It’s worth noting that in addition to all of this being news of a rather alarming security vulnerability, it’s also a reminder to always change the default passwords:


    He obtained physical access to the networks through the Seat Electronic Box, or SEB. These are installed two to a row, on each side of the aisle under passenger seats, on certain planes. After removing the cover to the SEB by “wiggling and Squeezing the box,” Roberts told agents he attached a Cat6 ethernet cable, with a modified connector, to the box and to his laptop and then used default IDs and passwords to gain access to the inflight entertainment system. Once on that network, he was able to gain access to other systems on the planes.

    Change your passwords people!

    But it’s also reminder that we’ve been hearing stories from security researchers about hacking into planes via their entertainment systems for a few years now:

    CNN
    Hacker says phone app could hijack plane

    By Doug Gross

    Updated 8:28 AM ET, Fri April 12, 2013

    Could this be the deadliest smartphone app ever?

    A German security consultant, who’s also a commercial pilot, has demonstrated tools he says could be used to hijack an airplane remotely, using just an Android phone.

    Speaking at the Hack in the Box security summit in Amsterdam, Netherlands, Hugo Teso said Wednesday that he spent three years developing SIMON, a framework of malicious code that could be used to attack and exploit airline security software, and an Android app to run it that he calls PlaneSploit.

    Using a flight simulator, Teso showed off the ability to change the speed, altitude and direction of a virtual airplane by sending radio signals to its flight-management system. Current security systems don’t have strong enough authentication methods to make sure the commands are coming from a legitimate source, he said.

    “You can use this system to modify approximately everything related to the navigation of the plane,” Teso told Forbes after his presentation. “That includes a lot of nasty things.”

    He told the crowd that the tools also could be used to do things like change what’s on a pilot’s display screen or turn off the lights in the cockpit. With the Android app he created, he said, he could remotely control a plane by simply tapping preloaded commands like “Please Go Here” and the ominous “Visit Ground.”

    The Federal Aviation Administration said it is aware of Teso’s claims, but said the hacking technique does not pose a threat on real flights because it does not work on certified flight hardware.

    “The described technique cannot engage or control the aircraft’s autopilot system using the (Flight Management System) or prevent a pilot from overriding the autopilot,” the FAA said. “Therefore, a hacker cannot obtain ‘full control of an aircraft’ as the technology consultant has claimed.”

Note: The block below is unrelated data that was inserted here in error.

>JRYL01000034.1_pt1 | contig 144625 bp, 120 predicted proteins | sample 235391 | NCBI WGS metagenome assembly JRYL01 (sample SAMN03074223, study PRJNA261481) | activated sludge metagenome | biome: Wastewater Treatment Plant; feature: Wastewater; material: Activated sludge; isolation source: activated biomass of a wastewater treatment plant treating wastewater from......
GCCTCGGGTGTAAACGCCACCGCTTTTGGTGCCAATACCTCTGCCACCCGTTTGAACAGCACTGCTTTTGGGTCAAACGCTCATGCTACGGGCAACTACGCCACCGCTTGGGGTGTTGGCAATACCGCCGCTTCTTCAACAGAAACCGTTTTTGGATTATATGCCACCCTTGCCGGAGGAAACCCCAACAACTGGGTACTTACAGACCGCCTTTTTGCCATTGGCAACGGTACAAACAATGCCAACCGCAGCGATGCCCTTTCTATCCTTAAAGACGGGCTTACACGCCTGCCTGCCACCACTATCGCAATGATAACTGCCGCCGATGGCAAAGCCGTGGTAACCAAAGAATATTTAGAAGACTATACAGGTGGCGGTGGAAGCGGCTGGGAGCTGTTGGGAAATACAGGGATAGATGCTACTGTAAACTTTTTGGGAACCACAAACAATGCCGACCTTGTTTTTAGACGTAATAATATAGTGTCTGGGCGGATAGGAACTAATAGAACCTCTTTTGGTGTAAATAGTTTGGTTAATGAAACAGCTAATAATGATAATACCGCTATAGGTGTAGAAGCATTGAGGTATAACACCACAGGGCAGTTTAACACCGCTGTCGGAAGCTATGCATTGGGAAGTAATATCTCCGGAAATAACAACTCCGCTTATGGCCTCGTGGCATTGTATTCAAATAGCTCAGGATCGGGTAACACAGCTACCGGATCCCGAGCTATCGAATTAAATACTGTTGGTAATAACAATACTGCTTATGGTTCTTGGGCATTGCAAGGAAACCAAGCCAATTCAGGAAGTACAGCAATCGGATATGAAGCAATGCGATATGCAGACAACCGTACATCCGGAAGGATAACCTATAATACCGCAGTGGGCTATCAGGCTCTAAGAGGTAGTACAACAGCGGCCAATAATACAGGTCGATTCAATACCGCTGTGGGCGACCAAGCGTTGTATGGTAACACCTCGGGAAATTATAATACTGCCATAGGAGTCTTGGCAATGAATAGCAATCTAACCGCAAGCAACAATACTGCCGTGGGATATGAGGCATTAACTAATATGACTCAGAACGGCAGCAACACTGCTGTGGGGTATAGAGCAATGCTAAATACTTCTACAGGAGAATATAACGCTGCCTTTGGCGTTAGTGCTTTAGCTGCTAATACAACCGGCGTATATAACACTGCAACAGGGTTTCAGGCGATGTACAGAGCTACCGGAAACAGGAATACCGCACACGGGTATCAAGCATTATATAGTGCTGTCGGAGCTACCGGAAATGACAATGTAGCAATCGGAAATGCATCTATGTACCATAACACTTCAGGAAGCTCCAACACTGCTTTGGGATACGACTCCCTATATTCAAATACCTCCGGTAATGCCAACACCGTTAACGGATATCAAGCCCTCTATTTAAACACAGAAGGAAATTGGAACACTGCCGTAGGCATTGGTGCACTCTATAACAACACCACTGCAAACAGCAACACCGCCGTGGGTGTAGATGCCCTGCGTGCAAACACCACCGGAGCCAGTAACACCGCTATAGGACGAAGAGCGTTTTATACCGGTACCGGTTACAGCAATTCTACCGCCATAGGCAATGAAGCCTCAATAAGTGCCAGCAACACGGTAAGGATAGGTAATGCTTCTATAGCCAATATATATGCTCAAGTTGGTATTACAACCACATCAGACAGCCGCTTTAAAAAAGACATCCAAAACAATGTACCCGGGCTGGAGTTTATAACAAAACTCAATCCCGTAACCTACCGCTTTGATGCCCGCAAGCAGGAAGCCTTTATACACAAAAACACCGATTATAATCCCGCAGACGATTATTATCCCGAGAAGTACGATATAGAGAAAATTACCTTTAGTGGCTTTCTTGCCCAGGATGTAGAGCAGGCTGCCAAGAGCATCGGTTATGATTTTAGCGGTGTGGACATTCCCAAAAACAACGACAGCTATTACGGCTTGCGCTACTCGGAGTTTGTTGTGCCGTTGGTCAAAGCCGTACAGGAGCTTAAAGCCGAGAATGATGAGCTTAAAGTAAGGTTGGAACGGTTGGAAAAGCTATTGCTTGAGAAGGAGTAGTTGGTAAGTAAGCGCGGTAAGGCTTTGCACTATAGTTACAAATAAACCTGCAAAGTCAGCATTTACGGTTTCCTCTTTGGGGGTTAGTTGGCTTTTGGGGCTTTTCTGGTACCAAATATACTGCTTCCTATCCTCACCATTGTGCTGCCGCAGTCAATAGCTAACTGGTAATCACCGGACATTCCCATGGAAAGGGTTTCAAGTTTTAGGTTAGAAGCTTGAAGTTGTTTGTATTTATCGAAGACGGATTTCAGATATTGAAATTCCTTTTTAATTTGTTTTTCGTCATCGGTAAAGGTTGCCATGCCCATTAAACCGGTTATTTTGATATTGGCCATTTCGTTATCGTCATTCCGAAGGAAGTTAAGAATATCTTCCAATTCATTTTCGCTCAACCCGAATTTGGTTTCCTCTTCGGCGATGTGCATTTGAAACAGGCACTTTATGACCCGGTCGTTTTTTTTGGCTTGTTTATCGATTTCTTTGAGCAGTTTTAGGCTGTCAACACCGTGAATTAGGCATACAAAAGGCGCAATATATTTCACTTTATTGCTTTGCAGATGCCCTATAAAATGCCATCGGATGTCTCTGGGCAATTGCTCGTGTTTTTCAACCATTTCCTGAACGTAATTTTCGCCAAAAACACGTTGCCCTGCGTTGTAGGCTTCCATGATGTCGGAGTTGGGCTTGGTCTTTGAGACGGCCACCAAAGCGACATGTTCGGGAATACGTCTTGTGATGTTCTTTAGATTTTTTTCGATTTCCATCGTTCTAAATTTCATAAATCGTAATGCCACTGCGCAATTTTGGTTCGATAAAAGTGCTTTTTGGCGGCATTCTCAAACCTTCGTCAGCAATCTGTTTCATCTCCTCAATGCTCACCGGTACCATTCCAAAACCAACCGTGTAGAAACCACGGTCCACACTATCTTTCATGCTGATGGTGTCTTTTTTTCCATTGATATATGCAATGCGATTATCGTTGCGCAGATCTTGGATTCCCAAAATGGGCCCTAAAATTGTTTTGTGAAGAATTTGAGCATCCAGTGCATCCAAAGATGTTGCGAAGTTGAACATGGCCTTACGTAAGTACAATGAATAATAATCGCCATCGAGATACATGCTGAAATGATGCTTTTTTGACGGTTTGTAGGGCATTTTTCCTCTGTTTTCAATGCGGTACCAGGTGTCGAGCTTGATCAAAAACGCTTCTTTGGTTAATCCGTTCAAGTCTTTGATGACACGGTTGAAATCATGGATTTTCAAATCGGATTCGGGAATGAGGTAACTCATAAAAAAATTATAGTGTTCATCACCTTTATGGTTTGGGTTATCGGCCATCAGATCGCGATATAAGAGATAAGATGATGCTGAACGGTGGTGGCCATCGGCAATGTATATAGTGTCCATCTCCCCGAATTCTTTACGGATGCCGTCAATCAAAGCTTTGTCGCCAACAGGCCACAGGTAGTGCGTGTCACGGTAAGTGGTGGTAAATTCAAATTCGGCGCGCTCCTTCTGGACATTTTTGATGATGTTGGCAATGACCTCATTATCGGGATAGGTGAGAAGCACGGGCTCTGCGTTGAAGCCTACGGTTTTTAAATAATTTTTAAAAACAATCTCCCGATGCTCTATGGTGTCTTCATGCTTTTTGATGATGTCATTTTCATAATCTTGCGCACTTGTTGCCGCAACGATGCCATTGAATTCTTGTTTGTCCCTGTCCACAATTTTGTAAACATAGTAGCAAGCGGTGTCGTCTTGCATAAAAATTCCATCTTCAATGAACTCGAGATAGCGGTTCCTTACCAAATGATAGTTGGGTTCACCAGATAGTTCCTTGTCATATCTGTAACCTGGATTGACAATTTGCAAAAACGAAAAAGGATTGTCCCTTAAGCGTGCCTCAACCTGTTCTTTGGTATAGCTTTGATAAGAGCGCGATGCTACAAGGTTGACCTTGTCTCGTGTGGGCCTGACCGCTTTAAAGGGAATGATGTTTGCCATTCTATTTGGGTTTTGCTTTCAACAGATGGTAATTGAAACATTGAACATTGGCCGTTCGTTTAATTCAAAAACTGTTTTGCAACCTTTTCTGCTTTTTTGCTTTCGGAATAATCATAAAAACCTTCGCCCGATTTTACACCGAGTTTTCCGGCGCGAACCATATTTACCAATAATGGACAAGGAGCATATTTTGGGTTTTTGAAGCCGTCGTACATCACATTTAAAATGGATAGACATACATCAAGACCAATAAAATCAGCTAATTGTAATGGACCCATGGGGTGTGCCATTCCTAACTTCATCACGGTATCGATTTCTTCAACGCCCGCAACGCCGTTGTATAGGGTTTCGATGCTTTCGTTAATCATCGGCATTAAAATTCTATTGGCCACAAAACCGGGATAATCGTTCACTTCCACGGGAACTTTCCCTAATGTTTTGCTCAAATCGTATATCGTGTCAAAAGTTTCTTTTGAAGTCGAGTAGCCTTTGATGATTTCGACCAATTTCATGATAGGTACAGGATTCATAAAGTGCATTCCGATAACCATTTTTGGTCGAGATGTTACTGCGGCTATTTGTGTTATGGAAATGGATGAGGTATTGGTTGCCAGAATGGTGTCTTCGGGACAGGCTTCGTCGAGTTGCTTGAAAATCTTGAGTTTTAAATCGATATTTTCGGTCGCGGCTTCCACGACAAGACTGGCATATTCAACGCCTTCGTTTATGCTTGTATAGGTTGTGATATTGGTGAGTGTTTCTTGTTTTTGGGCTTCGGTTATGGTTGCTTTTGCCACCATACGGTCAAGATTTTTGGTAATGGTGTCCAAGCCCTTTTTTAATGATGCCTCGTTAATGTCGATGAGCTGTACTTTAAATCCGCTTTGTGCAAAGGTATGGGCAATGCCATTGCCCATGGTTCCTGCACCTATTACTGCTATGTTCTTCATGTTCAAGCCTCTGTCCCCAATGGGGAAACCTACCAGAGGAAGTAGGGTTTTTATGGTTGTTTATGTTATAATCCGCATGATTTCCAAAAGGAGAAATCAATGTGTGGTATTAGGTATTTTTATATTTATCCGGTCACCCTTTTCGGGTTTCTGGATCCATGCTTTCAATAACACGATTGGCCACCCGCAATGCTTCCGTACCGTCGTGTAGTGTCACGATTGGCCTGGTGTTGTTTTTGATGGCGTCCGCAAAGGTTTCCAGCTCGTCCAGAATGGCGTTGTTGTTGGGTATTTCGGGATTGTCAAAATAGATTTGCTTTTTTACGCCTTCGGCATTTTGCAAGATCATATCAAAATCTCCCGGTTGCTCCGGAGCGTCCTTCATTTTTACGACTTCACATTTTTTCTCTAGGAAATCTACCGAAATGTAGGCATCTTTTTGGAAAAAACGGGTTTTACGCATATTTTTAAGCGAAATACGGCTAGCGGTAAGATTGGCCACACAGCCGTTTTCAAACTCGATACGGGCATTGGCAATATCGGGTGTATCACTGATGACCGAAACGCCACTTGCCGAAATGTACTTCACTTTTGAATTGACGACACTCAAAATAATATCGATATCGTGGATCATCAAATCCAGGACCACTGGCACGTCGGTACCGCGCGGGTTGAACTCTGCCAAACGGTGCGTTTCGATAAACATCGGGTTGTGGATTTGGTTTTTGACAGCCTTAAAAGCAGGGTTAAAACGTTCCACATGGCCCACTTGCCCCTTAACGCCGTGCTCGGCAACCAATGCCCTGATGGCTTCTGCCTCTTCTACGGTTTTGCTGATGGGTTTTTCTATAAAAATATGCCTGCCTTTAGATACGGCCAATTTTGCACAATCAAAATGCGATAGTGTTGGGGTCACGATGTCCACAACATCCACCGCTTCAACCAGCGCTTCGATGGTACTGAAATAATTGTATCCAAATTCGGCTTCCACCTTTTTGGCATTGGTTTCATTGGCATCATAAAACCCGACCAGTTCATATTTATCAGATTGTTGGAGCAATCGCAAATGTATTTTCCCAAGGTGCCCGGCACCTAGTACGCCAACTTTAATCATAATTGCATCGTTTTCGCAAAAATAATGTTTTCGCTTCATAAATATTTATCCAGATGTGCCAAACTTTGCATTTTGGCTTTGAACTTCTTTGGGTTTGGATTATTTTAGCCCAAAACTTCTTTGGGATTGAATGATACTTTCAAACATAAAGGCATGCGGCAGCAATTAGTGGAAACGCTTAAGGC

Teso says he developed SIMON in a way that makes it work only in virtual environments, not on actual aircraft.

    But the risk is there, some experts say.

    “His testing laboratory consists of a series of software and hardware products, but the connection and communication methods, as well as ways of exploitation, are absolutely the same as they would be in an actual real-world scenario,” analysts at Help Net Security wrote in a blog post.

    Teso told the crowd that he used flight-management hardware that he bought on eBay and publicly available flight-simulator software that contains at least some of the same computer coding as real flight software.

    Analyst Graham Cluley of Sophos Security said it’s unclear how devastating Teso’s find would be if unleashed on an airplane in flight.

    “No one else has had an opportunity to test this researcher’s claims as he has, thankfully, kept secret details of the vulnerabilities he was able to exploit,” Cluley said. “We are also told that he has informed the relevant bodies, so steps can be taken to patch any security holes before someone with more malicious intent has an opportunity to exploit them.”

    ..

    Teso isn’t the first so-called “white hat” hacker to expose what appear to be holes in air-traffic security.

    Last year, at the Black Hat security conference in Las Vegas, computer scientist Andrei Costin discussed weaknesses he said he found in a new U.S. air-traffic security system set to roll out next year. The flaws he found weren’t instantly catastrophic, he said, but could be used to track private airplanes, intercept messages and jam communications between planes and air-traffic control.

    So while this new news all rather unsettling, it’s not newly unsettling.

    Fortunately, a number of experts appear to be taking Roberts’s alleged in-flight hacking with a grain of salt. Unfortunately, with enough time, that grain of salt is going to dissolve:

    USA Today
    Experts: Plane hack through infotainment box seems unlikely

    Elizabeth Weise
    2:14 p.m. EDT May 18, 2015

    SAN FRANCISCO — Computer and aviation experts say it seems unlikely a Denver-based cyber-security researcher was able to compromise a jet’s controls via its in-flight entertainment system, making it bank briefly to one side.

    The claims of One World Labs founder Chris Roberts have been the subject of much speculation after it was reported Friday that he told FBI agents he’d been able to hack into a flight he was on and cause it to turn sideways by manipulating the engine controls from his computer.

    Those systems are separate, said Jeffrey Price, an aviation security expert and aviation professor at Metropolitan State University in Denver.

    “From what all the aircraft manufacturers have been telling us, the in-flight entertainment system is a different system from the software that controls the avionics, flight controls and navigation systems of the plane,” he said.